Words like aggression, violence, and violent actions usually carry destructive meanings. People tend to forget their constructive culturally determined meanings. In spite of this, it can be argued that aggressive feelings, hatred, anger, verbal aggression, threatening behaviour, assault, inflicting pain, injuring or ritual killing of men, or the fighting of war are all part of our lives as much as feasts and rituals that bind communities together, or the command to love of different religious ideologies. In the 16th century there was a definitive turn in judging the body in public. It meant that public attention gradually turned from the corpse of Christ to the bodies of the thieves. The two thieves were brought down from their crosses, laid out on the dissecting table, or their bodies were torn apart during fights. Evil-doers became part of scientific cognition. The antisocial public enemy became a hero of the community in the popular literature and historic stories. The conserved and stuffed bodies of robbers and killers were displayed in the first museums of the Early Modern Age, as a main attraction. Rebels were cut into pieces as part of a baroque play on the killing floor to display the parts in buildings of the town. The body of the everyday killer became a spectacle, and the interest in the mind of the solitary killer developed medical thinking on the human spirit.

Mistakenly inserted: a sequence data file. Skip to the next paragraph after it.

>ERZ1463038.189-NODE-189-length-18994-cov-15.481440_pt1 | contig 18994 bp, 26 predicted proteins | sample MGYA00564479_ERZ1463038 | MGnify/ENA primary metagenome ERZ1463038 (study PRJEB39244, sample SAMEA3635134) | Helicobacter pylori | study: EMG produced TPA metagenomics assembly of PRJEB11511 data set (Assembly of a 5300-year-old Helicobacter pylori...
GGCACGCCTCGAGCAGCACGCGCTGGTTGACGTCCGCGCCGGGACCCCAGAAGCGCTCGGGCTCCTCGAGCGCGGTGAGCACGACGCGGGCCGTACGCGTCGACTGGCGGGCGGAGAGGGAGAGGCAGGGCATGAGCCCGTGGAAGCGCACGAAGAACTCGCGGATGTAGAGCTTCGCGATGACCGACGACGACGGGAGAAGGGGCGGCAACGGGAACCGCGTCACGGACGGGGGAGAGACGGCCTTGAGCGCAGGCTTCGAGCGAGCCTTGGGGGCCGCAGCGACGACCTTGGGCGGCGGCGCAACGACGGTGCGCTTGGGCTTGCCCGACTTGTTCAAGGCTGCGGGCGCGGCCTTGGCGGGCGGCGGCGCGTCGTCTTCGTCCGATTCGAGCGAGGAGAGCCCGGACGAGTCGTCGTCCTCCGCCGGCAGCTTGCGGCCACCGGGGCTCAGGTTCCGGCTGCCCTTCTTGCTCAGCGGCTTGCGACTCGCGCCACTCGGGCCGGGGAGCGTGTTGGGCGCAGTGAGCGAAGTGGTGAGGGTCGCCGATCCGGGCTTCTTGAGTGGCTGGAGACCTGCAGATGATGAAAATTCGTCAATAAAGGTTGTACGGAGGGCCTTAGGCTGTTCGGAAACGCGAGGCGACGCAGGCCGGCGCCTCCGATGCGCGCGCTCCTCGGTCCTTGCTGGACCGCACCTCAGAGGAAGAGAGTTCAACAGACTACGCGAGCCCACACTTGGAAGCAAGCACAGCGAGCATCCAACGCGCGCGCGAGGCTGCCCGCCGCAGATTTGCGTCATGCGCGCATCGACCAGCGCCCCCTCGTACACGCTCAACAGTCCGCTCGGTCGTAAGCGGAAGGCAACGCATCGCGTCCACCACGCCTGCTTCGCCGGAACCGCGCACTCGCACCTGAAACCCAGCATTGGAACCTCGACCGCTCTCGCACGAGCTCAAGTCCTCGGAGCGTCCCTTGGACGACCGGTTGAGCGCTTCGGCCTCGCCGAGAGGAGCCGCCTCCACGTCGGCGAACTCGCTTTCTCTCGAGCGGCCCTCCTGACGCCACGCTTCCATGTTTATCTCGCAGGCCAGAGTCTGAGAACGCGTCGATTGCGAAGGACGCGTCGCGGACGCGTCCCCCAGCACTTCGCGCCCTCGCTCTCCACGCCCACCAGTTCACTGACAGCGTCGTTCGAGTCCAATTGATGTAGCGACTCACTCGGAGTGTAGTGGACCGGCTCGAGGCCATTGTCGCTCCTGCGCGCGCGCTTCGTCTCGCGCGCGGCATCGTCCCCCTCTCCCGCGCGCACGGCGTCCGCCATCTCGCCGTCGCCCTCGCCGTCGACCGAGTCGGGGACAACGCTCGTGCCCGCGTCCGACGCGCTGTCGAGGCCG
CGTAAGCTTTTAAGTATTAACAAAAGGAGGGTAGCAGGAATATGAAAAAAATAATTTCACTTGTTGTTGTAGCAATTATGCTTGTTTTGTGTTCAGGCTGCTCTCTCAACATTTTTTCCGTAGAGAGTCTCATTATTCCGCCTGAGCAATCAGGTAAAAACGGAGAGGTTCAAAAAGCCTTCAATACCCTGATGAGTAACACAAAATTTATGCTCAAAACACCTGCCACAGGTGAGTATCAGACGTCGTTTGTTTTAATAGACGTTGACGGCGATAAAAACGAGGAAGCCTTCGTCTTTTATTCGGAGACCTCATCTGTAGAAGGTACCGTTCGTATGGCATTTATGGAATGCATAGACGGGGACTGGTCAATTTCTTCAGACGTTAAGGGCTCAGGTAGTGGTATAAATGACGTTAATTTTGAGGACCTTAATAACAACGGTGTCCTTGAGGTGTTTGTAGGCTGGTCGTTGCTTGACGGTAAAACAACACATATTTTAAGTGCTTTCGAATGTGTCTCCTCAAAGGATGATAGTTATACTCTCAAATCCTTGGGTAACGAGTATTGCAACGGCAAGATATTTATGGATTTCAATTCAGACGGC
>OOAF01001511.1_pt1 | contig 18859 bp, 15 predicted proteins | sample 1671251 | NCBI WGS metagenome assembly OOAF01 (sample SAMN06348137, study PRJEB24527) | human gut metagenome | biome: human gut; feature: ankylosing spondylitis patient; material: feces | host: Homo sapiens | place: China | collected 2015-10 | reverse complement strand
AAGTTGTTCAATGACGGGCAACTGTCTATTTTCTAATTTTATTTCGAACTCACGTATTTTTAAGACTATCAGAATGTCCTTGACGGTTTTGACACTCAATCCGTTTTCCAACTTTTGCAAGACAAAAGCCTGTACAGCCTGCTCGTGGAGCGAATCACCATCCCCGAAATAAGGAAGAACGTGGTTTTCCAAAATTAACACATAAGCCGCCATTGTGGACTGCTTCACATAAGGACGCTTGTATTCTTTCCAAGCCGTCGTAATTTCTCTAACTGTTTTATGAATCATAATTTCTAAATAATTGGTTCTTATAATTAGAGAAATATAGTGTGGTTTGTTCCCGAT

Abrahamian , Levon 1999: Typology of Aggressiveness and National Violence in the Former USSR, in: Tim Allen— John Eade (Eds): Divided Europeans. Understanding Ethnicities in Europe . The Hague/London/Boston: Kluwer Law